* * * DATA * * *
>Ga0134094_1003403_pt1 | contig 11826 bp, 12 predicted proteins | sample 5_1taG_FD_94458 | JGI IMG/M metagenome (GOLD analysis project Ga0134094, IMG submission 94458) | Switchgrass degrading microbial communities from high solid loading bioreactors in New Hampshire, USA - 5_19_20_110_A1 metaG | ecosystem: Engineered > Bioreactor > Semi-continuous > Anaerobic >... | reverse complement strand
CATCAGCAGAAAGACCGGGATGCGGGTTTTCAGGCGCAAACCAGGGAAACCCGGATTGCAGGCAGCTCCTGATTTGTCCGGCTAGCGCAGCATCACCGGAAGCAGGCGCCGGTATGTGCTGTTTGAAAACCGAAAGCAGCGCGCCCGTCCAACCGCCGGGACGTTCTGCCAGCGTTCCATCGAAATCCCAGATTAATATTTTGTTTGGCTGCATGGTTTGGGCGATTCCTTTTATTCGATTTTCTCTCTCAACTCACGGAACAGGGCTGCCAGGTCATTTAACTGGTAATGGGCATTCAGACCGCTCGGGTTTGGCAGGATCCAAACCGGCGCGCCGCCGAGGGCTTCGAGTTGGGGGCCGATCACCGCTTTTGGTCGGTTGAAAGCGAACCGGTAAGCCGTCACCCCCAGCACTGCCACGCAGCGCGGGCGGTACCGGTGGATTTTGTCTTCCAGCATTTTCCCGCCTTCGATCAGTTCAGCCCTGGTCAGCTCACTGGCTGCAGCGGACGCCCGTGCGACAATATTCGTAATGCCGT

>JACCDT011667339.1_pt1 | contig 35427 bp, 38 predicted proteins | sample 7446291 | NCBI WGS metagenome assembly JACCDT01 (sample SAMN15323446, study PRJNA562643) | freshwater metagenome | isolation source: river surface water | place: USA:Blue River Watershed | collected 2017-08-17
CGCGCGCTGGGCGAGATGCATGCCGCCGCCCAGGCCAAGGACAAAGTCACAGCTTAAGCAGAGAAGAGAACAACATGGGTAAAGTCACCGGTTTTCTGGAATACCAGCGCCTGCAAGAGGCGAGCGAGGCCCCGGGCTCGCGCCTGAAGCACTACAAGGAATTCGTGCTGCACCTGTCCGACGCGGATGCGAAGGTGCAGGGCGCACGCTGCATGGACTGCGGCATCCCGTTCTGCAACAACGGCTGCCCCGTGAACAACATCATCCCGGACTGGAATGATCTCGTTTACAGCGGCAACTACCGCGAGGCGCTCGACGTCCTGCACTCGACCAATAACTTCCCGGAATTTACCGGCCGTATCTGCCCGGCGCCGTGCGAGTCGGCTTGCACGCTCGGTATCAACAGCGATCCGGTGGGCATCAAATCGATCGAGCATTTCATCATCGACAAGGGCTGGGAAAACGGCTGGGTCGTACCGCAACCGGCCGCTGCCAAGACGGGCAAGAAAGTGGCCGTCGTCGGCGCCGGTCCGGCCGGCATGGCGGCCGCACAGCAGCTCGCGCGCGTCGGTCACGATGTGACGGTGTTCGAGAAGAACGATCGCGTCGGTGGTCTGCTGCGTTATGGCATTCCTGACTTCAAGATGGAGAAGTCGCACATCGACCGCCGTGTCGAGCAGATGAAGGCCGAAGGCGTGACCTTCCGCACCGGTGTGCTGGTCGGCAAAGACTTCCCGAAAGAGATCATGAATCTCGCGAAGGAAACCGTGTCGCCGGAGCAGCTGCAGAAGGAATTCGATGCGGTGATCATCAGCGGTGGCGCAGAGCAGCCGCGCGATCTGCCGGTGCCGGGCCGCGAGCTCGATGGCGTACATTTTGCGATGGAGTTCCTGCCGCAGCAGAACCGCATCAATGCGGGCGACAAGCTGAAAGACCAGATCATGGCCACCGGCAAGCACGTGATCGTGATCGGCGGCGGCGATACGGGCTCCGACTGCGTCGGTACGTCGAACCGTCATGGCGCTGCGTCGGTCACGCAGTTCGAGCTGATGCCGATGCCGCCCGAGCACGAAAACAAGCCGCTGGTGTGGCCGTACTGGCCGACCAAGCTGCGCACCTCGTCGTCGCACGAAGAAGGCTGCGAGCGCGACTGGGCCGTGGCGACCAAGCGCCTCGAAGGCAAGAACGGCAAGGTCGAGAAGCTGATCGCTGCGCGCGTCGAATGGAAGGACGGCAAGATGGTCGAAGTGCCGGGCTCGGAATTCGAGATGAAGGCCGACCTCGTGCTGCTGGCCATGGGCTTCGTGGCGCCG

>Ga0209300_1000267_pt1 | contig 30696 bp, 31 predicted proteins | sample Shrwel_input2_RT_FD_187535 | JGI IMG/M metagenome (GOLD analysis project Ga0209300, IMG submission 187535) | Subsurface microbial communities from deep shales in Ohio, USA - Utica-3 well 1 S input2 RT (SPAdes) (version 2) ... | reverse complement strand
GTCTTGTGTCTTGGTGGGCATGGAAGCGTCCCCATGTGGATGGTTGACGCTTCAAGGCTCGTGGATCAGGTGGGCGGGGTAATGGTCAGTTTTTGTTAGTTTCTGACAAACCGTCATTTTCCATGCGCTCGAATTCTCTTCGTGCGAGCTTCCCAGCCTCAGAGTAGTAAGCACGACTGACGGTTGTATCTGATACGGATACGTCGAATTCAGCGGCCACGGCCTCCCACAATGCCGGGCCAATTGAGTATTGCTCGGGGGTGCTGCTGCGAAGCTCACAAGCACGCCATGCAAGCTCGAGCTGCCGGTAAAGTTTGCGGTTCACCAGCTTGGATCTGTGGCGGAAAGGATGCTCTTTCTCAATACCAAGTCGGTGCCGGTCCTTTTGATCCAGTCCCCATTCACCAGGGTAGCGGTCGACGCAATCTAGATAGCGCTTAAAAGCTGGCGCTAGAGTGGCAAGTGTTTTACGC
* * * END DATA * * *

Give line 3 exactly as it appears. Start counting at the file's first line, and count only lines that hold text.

>JACCDT011667339.1_pt1 | contig 35427 bp, 38 predicted proteins | sample 7446291 | NCBI WGS metagenome assembly JACCDT01 (sample SAMN15323446, study PRJNA562643) | freshwater metagenome | isolation source: river surface water | place: USA:Blue River Watershed | collected 2017-08-17